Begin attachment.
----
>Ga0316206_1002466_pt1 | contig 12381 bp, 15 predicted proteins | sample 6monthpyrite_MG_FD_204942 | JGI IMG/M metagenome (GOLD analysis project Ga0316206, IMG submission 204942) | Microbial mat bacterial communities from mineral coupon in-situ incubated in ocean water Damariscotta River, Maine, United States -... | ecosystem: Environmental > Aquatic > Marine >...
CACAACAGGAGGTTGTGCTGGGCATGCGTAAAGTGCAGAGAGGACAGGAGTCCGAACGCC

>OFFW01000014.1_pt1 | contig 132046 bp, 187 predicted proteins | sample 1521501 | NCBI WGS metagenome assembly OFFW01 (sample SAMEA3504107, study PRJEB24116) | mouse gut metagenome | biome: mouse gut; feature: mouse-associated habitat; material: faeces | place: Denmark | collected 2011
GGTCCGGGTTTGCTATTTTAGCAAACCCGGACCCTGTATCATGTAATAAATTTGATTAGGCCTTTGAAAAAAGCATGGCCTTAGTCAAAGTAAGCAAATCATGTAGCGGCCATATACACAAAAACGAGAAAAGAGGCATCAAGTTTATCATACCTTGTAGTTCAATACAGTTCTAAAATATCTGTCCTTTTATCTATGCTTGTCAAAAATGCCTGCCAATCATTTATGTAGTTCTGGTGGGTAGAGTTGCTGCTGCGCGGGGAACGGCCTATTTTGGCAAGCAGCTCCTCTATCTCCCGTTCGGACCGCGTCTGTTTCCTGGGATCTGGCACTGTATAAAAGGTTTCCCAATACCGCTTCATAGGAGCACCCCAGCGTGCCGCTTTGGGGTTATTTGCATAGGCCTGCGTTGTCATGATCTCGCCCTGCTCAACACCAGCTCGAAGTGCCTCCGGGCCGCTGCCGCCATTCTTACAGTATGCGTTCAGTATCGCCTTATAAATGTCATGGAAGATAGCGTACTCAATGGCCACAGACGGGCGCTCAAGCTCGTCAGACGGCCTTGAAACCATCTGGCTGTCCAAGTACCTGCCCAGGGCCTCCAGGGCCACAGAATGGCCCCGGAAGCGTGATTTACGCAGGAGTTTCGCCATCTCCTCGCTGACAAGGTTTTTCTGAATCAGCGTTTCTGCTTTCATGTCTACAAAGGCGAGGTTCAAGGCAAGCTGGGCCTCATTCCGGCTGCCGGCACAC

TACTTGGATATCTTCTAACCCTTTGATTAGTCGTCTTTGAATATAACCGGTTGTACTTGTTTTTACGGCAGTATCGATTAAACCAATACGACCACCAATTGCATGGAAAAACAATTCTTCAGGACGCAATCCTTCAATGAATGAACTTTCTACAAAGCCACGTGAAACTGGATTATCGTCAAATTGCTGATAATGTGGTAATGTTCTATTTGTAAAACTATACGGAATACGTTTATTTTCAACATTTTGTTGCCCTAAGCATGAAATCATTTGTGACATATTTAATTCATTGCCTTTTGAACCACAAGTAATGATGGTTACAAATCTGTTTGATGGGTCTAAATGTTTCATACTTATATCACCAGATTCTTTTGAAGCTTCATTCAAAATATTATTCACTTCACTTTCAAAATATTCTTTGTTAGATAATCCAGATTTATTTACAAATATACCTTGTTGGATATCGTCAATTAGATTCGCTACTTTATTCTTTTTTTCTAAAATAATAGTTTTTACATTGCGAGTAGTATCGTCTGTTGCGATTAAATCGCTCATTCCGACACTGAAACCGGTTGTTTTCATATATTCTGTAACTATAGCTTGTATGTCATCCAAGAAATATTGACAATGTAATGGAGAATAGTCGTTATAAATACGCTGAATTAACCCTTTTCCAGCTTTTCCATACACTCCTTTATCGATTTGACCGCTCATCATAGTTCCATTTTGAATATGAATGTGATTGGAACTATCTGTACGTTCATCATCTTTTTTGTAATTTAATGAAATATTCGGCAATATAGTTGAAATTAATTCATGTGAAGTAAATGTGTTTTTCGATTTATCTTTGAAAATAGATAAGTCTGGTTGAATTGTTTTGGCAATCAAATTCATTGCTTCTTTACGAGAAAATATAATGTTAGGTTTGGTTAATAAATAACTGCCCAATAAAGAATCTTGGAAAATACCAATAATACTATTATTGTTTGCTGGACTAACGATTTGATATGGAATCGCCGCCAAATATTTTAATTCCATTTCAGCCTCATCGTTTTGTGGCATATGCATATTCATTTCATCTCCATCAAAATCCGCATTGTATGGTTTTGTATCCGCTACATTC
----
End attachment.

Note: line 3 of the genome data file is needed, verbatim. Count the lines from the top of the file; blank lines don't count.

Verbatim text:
>OFFW01000014.1_pt1 | contig 132046 bp, 187 predicted proteins | sample 1521501 | NCBI WGS metagenome assembly OFFW01 (sample SAMEA3504107, study PRJEB24116) | mouse gut metagenome | biome: mouse gut; feature: mouse-associated habitat; material: faeces | place: Denmark | collected 2011